David Eagleman is the author of one of my favourite books of the last few years: Sum, which imagines 40 different versions of the after-life. You know how book-reviewers say ‘I couldn’t put it down’, well, Sum is the opposite sort of book. It keeps on sparking reveries in you, that make you put the Read more…

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According to the FT, the “most talked-about non-fiction book of the year” is the economist Tyler Cowen’s The Great Stagnation, more of a long essay really, which you can only get in e-book format. It’s worth reading, particularly for what it says about the politics of well-being. Cowen suggests that we in the West are Read more…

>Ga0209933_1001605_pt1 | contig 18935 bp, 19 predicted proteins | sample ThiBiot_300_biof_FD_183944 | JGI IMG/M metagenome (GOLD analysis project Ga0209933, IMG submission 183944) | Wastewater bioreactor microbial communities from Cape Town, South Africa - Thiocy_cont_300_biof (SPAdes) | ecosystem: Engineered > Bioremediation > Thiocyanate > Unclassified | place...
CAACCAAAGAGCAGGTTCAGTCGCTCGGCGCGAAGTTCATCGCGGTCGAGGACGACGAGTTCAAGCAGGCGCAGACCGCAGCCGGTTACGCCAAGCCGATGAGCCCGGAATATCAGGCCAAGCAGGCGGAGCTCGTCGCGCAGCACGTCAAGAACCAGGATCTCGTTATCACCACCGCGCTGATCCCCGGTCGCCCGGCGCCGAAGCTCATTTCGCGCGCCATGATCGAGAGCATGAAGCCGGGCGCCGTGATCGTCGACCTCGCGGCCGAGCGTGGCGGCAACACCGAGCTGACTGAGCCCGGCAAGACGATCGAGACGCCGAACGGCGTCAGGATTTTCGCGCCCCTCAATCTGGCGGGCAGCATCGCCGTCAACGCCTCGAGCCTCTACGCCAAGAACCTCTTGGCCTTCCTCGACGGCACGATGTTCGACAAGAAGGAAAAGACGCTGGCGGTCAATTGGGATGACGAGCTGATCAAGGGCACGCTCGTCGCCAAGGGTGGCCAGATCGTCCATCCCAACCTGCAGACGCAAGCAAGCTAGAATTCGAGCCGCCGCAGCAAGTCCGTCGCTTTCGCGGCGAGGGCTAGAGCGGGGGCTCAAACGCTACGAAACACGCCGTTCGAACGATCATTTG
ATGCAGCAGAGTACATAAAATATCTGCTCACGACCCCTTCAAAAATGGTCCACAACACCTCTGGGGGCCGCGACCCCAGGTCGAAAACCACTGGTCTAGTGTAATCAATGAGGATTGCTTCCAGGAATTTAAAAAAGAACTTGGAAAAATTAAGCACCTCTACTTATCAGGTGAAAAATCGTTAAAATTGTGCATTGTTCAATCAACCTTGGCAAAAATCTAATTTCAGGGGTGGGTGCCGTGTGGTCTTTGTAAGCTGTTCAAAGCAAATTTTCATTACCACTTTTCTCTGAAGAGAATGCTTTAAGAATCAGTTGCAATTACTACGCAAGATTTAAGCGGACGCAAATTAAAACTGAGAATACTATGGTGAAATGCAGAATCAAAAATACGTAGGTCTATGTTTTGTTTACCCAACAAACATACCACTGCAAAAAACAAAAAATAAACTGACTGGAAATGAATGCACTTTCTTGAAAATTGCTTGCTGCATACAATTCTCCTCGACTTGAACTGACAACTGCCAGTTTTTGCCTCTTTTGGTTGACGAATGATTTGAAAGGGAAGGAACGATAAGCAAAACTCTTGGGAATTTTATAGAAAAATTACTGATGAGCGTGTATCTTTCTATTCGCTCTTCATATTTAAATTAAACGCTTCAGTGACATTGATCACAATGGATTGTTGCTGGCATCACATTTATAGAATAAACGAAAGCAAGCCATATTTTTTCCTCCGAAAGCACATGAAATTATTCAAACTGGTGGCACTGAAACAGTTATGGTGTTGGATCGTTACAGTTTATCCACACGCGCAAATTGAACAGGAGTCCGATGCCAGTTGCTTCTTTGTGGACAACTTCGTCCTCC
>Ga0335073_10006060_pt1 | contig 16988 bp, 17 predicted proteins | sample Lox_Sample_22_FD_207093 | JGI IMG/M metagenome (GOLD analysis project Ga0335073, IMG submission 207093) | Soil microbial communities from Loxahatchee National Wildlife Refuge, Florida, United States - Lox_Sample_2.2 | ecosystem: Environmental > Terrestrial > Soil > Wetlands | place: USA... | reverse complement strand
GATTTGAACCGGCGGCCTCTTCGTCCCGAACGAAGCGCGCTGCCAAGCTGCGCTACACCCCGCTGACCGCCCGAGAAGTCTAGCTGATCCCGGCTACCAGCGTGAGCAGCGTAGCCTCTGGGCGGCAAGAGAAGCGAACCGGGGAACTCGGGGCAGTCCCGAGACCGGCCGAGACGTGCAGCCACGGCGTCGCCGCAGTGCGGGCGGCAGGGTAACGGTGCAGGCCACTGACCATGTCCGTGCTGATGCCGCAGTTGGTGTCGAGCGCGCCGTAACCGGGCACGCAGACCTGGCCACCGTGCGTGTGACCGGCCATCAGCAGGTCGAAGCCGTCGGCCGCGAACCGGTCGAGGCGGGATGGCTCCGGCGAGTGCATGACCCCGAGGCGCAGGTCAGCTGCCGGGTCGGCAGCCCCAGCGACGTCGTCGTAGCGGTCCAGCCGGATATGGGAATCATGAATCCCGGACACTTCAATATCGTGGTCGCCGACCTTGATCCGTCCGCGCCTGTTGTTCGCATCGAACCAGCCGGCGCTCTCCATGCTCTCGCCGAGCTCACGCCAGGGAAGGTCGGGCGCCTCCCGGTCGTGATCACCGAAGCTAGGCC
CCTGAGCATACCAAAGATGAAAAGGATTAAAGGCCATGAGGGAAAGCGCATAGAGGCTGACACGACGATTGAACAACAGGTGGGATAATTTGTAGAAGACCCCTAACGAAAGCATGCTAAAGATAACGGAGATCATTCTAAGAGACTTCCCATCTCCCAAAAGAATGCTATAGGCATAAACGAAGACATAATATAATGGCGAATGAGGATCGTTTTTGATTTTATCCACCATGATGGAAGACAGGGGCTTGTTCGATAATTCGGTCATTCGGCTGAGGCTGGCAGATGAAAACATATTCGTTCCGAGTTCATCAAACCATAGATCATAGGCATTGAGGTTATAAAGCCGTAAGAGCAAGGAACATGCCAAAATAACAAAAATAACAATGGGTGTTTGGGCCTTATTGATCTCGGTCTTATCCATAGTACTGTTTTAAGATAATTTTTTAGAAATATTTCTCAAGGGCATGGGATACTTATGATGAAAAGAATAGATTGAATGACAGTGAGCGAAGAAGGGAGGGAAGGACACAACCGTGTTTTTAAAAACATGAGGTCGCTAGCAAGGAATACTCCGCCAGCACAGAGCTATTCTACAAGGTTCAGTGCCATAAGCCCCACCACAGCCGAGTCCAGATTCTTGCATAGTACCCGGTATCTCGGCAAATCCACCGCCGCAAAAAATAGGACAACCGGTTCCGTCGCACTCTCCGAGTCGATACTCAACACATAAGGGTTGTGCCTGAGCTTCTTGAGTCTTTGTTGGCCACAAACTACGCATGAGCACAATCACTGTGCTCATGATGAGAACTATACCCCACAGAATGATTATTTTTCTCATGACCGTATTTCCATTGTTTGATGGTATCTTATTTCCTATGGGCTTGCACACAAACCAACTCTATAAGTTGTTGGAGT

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Here are some pics from the Franco-British Council’s fun event on Measuring Well-Being earlier this month. Thanks again to them for organizing it and inviting me. This is David Halpern, the head of the Behavioural Insight (or ‘Nudge’) unit at the Cabinet Office, which is doing interesting work on nudging citizens towards socially beneficial activities. Read more…

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So last week, I sent off an application for a provisional driver’s license (I know, I know – 33 and still can’t drive). At the bottom of the DVLA application was a box asking if I agreed to donate my organs in the event of an accident. An easy way to feel noble, I thought, Read more…

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This is a video of a talk I gave at a mad but wonderful event last night, run by a friend of mine, called the Oliphant Street 6X9 talks – where six speakers talk for nine minutes on various things (I went slightly over my allotted nine minutes…) Last night we had talks on Cardinal Read more…

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